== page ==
Saturday, July 28th, 2018
Champagne Reception in Grand Lobby 6:30 – 7:30 p.m.
Dinner 7:30 – 10:30 p.m.
Master of Ceremony Cynthia Alston Bell – WMGL, 107.3
Guest Speaker: Mr. Todd Gallati
President and Chief Executive Officer of Trident Health
Marriott Crystal Ballroom
170 Lockwood Boulevard, Charleston SC
Black Tie Optional Tickets are $100 each, Sponsorship’s available.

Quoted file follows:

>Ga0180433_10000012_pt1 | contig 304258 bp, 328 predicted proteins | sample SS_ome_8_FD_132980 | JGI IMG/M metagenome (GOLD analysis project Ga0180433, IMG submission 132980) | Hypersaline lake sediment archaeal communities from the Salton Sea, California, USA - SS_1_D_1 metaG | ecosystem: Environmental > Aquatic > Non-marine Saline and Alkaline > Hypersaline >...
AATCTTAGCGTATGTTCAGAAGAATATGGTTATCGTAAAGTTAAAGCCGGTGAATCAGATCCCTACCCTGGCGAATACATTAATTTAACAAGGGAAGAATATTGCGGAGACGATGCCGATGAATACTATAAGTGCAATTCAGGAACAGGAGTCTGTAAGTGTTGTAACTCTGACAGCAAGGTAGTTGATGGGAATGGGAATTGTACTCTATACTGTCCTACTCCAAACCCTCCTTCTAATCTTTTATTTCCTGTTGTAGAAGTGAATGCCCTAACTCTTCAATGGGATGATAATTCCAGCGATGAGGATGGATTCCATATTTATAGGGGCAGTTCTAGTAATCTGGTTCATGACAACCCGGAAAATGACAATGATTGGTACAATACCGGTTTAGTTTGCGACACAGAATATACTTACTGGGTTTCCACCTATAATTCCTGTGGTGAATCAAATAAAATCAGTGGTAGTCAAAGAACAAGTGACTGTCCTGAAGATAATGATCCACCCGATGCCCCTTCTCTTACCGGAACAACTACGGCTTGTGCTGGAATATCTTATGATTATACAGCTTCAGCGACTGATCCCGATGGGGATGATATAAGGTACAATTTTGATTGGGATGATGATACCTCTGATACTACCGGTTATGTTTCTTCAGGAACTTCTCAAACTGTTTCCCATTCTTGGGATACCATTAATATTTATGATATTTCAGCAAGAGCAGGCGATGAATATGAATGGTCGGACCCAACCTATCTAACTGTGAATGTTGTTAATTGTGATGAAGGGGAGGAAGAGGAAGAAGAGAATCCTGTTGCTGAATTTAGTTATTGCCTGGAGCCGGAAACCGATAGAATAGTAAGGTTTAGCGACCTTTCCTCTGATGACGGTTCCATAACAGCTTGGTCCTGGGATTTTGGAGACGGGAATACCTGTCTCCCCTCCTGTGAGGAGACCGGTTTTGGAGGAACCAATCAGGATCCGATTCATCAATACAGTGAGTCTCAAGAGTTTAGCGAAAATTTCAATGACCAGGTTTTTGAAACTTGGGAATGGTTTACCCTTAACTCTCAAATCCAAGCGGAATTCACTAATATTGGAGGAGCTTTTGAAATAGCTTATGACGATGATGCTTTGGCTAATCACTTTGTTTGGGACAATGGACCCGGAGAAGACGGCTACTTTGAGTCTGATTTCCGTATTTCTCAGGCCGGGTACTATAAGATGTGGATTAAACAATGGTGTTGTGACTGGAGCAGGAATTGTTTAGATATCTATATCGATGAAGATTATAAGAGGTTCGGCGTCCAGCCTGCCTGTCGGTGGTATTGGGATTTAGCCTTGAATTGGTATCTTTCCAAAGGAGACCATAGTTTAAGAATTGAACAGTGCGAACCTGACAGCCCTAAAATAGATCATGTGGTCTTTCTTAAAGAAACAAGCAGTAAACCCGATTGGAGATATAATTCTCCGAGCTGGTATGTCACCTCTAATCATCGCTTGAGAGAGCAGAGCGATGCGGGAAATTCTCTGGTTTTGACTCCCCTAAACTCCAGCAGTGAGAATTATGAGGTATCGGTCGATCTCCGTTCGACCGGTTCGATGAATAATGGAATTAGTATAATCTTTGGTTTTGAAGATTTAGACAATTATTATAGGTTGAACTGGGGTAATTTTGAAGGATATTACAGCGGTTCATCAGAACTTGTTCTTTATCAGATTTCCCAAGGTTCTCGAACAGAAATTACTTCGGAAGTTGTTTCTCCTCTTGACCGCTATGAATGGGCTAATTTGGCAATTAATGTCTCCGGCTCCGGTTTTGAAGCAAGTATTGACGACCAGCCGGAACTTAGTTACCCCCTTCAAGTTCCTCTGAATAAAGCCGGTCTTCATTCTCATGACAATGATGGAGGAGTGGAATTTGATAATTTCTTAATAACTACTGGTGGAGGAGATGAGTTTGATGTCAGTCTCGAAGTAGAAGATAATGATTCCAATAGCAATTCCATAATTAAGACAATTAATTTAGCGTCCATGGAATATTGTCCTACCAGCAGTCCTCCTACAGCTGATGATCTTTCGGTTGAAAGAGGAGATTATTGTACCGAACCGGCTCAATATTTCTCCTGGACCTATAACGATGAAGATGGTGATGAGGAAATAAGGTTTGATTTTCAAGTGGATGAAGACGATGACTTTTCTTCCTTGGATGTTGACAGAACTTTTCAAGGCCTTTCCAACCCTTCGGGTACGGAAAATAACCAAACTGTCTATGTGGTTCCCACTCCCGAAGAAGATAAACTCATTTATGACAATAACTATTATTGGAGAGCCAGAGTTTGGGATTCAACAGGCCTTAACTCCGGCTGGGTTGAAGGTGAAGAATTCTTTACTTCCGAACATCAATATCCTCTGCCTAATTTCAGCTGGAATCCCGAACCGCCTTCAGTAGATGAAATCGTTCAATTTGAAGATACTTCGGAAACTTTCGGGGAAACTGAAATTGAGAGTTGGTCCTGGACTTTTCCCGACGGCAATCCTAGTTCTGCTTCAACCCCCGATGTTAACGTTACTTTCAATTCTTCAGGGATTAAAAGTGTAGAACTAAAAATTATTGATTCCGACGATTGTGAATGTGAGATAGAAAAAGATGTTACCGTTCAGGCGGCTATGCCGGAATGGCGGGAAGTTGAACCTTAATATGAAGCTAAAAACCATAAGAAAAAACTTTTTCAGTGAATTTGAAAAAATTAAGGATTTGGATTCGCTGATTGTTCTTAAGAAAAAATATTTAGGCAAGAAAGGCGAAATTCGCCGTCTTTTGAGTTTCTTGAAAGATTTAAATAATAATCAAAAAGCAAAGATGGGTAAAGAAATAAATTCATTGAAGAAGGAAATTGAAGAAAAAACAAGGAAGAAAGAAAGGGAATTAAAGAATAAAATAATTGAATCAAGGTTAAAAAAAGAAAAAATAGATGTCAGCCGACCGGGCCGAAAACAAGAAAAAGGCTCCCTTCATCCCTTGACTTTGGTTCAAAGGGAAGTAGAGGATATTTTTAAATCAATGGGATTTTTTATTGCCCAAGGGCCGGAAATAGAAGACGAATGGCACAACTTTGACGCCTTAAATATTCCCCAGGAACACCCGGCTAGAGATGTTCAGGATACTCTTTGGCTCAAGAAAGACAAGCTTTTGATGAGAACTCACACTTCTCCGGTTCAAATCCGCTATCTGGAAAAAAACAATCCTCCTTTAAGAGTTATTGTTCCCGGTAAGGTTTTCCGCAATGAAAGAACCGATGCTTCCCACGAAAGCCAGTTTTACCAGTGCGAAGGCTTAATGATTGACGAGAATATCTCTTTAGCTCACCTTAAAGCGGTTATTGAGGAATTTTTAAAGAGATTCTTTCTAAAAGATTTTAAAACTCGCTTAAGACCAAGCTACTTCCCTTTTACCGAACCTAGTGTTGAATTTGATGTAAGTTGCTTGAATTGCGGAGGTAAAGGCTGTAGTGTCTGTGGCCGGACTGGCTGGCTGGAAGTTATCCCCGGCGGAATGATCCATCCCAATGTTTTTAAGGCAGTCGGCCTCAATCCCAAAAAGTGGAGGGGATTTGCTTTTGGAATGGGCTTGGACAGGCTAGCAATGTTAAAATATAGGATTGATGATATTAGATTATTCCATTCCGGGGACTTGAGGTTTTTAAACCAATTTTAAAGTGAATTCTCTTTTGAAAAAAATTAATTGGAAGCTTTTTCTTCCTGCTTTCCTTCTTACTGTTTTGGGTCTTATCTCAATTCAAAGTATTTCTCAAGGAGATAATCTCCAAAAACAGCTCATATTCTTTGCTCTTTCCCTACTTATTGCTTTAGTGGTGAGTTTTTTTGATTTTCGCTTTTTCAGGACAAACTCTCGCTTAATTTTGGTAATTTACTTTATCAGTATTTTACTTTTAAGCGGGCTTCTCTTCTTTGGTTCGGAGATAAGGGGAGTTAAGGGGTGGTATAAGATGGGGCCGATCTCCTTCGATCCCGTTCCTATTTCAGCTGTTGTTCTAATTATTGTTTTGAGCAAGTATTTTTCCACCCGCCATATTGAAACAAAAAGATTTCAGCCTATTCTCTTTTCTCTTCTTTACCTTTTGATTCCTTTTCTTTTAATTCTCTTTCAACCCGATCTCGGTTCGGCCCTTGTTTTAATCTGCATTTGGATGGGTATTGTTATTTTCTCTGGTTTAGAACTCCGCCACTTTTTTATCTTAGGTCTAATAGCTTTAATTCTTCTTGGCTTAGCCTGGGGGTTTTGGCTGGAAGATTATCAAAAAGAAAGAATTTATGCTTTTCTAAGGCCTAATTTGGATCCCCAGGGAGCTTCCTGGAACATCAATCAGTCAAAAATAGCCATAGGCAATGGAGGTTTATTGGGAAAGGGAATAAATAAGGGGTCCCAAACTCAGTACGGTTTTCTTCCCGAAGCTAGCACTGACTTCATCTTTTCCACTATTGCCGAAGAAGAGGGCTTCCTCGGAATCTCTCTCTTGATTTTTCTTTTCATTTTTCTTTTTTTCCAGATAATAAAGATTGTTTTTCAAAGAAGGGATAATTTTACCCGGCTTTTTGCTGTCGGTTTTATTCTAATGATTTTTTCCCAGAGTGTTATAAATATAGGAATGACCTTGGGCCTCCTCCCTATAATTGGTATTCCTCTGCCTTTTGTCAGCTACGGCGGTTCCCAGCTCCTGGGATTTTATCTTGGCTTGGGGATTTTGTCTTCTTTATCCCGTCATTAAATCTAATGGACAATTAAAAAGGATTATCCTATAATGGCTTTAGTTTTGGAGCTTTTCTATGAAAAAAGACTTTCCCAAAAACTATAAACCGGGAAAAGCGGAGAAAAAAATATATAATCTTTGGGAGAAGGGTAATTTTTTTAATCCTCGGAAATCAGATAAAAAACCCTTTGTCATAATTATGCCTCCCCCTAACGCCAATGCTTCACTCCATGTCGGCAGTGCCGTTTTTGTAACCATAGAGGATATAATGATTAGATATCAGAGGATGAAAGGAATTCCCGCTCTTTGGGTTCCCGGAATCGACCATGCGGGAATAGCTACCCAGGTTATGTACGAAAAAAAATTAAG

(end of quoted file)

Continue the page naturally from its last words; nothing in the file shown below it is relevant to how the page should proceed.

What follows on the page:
Rotary clubs worldwide are the heart and soul of an unprecedented effort to eradicate polio, an effort leading to a 99% drop in cases of the once-widespread disease. Capital Rotary club members were reminded of that fact in a video shown at their May 9 breakfast meeting. Rotary began an anti-polio campaign in 1979 with a project to vaccinate children in the Philippines. The Global Polio Eradication Initiative launched in 1988 is driven by Rotary International and four other core partners – the World Health Organization, the US Centers for Disease Control and Prevention (CDC), the United Nations Children’s Fund (UNICEF) and the Bill and Melinda Gates Foundation. The partners’ work has been called “the single most successful public health initiative in history.” Rotary’s focus is advocacy, fundraising, volunteer recruitment and awareness building. In this way, Rotarians and the 101-year-old Rotary Foundation have helped immunize more than 2.5 billion children against polio in 122 countries.